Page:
With Avilla out, the race is now between Duque and three other candidates.The candidates provided the following information about themselves and their campaigns:
“I am running for City Treasurer of Carson because I believe I can make a difference,” Duque stated in an email. “I am a Certified Public Funds Investment Manager… I have more than 20 years of honorable and verified professional public service.”
Duque has lived in Carson for seven years.
“I am honored to receive her confidence and that she considers me the only qualified candidate,” commented Duque, about Avilla’s endorsement. “I want to continue the good work she has done to bring stability to Carson.”
He promises, if elected, to safeguard the city’s funds, improve operations and create avenues for greater transparency. His campaign may be contacted at firstname.lastname@example.org for details.
“I want to develop the transparency of the office to the public, to protect financial stability,” Merton said.
He asserted that being a businessman for 20 years provides him with the experience to serve as treasurer.
“I want proper financial management for the city, to look at the city’s portfolio,” he added. “I want to see the best return on investments.”
He’s run for treasurer twice before.
He’s lived in Carson for almost 30 years. Contact email@example.com for details.
“I’m qualified with experience in the public and private sector,” Cooper said. She recently ran for the West Basin Municipal Water District, but didn’t win.
Cooper worked for 22 years with the Franchise Tax Board and has managed a real estate business. She says she’s had to manage a business where she ensured proper handling of public funds.
“I’d like to bring the treasurer’s office forward, make it more visible,” she said when asked about her goals if elected. “Many people in the city don’t know what the treasurer does. I’d like to be more present, have Webinars.”
She also said she’d like to explore diversifying the city’s portfolio, possibly requesting that investment banks “do something for the community.”
She also commented on Avilla’s sudden retirement.
“Frankly I was very surprised,” she commented. “Maybe something drastic happened or is coming.”
Cooper has lived in Carson since 2009. For details about Cooper and her campaign call (562) 440-8877.
Emilio Ramos Loyola
When asked about his qualifications, Loyola points to his years of public service with Carson’s Parks and Recreation Department. He recently resigned from the job he had for 15 years at the Veterans Sports Complex, so he may focus on his campaign. He’s lived in the neighborhood near Veterans Park since 1980.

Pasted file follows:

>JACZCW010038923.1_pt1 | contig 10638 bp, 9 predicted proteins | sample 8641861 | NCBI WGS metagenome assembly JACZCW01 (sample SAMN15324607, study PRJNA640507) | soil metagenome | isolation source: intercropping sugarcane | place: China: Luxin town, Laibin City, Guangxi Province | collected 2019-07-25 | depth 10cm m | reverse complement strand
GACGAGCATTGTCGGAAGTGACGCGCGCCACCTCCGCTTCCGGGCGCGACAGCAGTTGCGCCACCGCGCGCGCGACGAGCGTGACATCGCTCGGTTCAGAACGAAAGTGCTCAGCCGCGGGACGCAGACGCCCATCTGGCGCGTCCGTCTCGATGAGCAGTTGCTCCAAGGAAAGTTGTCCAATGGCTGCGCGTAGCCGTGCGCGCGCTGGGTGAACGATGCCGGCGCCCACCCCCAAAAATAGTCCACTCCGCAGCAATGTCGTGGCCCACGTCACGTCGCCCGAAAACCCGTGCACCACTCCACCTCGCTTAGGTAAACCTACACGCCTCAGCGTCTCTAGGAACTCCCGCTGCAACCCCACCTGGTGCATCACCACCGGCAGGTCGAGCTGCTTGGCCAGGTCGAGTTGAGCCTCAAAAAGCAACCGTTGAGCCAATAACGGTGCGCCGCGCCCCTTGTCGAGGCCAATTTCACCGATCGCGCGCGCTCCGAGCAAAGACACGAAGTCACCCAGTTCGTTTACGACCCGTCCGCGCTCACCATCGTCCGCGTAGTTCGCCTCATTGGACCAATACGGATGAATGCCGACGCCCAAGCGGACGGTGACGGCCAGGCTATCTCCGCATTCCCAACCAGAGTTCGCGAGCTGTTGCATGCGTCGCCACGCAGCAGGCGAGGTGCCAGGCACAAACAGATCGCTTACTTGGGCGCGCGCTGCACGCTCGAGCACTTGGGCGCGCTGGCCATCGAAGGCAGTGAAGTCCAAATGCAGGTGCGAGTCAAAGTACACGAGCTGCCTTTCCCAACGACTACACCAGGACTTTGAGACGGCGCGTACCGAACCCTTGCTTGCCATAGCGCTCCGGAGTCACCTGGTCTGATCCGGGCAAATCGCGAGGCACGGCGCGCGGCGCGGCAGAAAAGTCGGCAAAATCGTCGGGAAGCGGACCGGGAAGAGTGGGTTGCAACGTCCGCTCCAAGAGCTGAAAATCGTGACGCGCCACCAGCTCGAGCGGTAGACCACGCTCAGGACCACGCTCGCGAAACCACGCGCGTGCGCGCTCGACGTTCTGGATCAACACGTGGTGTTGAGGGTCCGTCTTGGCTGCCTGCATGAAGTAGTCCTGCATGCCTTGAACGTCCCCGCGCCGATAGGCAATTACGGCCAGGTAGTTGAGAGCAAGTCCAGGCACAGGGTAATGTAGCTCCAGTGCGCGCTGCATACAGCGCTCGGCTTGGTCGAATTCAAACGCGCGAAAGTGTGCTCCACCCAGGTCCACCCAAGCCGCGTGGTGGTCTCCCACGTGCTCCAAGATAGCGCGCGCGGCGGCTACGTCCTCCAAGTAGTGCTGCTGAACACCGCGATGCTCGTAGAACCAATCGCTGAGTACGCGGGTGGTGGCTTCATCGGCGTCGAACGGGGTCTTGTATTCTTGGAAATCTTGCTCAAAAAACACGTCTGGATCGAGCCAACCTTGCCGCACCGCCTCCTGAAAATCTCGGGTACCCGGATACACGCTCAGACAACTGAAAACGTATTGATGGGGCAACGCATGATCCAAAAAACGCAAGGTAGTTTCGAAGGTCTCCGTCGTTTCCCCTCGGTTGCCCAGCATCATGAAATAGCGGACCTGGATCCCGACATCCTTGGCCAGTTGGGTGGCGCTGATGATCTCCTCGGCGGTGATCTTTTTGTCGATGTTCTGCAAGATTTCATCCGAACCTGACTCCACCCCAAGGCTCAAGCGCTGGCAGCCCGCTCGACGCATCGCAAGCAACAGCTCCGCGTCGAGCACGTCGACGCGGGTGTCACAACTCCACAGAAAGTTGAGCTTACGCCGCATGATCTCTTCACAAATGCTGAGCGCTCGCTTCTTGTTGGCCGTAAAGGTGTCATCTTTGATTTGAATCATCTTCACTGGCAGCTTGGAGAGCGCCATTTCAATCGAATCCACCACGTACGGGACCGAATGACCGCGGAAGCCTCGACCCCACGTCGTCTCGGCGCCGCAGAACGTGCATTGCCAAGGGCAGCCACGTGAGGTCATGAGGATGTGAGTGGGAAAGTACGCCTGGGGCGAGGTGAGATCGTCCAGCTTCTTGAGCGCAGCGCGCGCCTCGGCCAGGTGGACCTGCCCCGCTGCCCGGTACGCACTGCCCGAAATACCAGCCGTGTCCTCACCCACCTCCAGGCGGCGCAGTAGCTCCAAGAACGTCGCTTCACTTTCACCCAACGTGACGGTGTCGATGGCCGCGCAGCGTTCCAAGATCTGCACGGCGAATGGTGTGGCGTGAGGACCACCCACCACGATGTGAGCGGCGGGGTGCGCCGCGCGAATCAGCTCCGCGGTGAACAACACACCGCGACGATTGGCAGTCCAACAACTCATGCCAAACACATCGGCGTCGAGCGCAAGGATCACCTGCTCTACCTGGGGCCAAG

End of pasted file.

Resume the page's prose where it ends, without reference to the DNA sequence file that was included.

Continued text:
He’s also served on several city commissions—planning, environmental, fine arts and historical. He’s retired from the Navy, where he served as a disbursing clerk.
If elected, he says his priorities will be security first, reformation and modernization of the office’s operations second, and lastly, to apply a strict code of ethics. To volunteer on Loyola’s campaign or for details call (310) 328-1261.
It Even Happened in America
By Matt Wuerker, Cartoonist
As we bury the brave, martyred cartoonists of Paris (yes, they’re the real martyrs), and as the debate rages about how best to respond to this savagery, it might be instructive to remember an earlier confrontation between fundamentalists and cartoonists in our own country.
This one, which took place about 30 years ago, turned out to be another seminal test of free speech and the latitude given to cartoonists and satirists.
The outcome was somewhat different from what happened in France — but no less important. (more…)Read More
Let Us Do Our Jobs
By Robert (“Bobby”) Olvera Jr., President of ILWU Local 13
The Port of Los Angeles, the nation’s busiest container Harbor facility and second-ranked Port of Long Beach, handle about 40 percent of America’s imports, with an estimated $1 billion in cargo moving through the ports every day.
Hundreds of thousands of jobs in the region are connected to the two ports.
Terms and conditions of employment for longshore and marine clerk labor at the ports are governed by a contract between the International Longshore and Warehouse Union (ILWU) and the Pacific Maritime Association (PMA) which is comprised of stevedoring, shipping, and marine terminal companies. The labor contract expired in July 2014. A new contract is under negotiation. (more…)Read More
Garcetti Announces POLA Changes
SAN PEDRO —On Jan. 21, Mayor Eric Garcetti announced that his deputy mayor for City Services, Doane Liu, will become deputy executive director and chief of staff at the Port of Los Angeles.
Liu will assume his new position on Feb. 1. He will continue to help oversee the Mayor’s Office of City Services until the transition to a new deputy mayor is complete. A search for his successor, coordinated by Garcetti’s Chief of Staff Ana Guerrero, is already underway. The Mayor’s Office of City Services advises the mayor on policy related to and oversees the:
- Department of Water and Power
- Department of Public Works:
- Bureau of Contract Administration
- Bureau of Engineering
- Bureau of Sanitation
- Bureau of Street Lighting
- Bureau of Street Services
- Department of Transportation
- Department of Recreation and Parks
- Los Angeles Public Library
- Los Angeles Zoo
- Department of Animal Services
- Department of Cultural Affairs
- El Pueblo de Los Angeles
- Department of Aging
- Department of Disability
Liu was appointed to be one of four deputy mayors by Garcetti in July 2013. His office is focused on the mayor’s goals of restoring the city services that make our neighborhoods livable and attractive while providing excellent customer service to our residents and businesses.